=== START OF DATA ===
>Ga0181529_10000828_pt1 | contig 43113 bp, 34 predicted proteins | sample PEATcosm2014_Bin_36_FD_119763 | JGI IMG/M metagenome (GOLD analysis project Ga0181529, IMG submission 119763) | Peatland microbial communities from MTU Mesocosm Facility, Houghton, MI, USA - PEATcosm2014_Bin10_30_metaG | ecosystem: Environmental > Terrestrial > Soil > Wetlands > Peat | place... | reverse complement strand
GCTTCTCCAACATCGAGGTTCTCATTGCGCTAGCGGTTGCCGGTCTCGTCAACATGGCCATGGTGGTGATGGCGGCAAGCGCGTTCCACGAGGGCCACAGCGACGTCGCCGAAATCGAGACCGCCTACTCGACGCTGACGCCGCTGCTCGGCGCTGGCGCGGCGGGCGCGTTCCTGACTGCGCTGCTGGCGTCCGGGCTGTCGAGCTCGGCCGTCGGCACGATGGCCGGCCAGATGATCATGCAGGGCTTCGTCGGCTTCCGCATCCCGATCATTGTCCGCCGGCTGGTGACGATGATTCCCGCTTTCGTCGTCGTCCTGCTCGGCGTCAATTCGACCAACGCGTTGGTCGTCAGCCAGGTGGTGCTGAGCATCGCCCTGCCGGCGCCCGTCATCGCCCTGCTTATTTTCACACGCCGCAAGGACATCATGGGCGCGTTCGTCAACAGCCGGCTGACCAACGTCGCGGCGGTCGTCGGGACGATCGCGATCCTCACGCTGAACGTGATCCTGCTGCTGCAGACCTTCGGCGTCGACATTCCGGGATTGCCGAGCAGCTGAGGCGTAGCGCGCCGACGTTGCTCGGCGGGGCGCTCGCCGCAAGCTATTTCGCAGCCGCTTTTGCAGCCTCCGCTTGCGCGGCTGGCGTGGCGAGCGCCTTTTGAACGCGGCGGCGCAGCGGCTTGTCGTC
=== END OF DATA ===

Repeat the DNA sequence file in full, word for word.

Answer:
>Ga0181529_10000828_pt1 | contig 43113 bp, 34 predicted proteins | sample PEATcosm2014_Bin_36_FD_119763 | JGI IMG/M metagenome (GOLD analysis project Ga0181529, IMG submission 119763) | Peatland microbial communities from MTU Mesocosm Facility, Houghton, MI, USA - PEATcosm2014_Bin10_30_metaG | ecosystem: Environmental > Terrestrial > Soil > Wetlands > Peat | place... | reverse complement strand
GCTTCTCCAACATCGAGGTTCTCATTGCGCTAGCGGTTGCCGGTCTCGTCAACATGGCCATGGTGGTGATGGCGGCAAGCGCGTTCCACGAGGGCCACAGCGACGTCGCCGAAATCGAGACCGCCTACTCGACGCTGACGCCGCTGCTCGGCGCTGGCGCGGCGGGCGCGTTCCTGACTGCGCTGCTGGCGTCCGGGCTGTCGAGCTCGGCCGTCGGCACGATGGCCGGCCAGATGATCATGCAGGGCTTCGTCGGCTTCCGCATCCCGATCATTGTCCGCCGGCTGGTGACGATGATTCCCGCTTTCGTCGTCGTCCTGCTCGGCGTCAATTCGACCAACGCGTTGGTCGTCAGCCAGGTGGTGCTGAGCATCGCCCTGCCGGCGCCCGTCATCGCCCTGCTTATTTTCACACGCCGCAAGGACATCATGGGCGCGTTCGTCAACAGCCGGCTGACCAACGTCGCGGCGGTCGTCGGGACGATCGCGATCCTCACGCTGAACGTGATCCTGCTGCTGCAGACCTTCGGCGTCGACATTCCGGGATTGCCGAGCAGCTGAGGCGTAGCGCGCCGACGTTGCTCGGCGGGGCGCTCGCCGCAAGCTATTTCGCAGCCGCTTTTGCAGCCTCCGCTTGCGCGGCTGGCGTGGCGAGCGCCTTTTGAACGCGGCGGCGCAGCGGCTTGTCGTC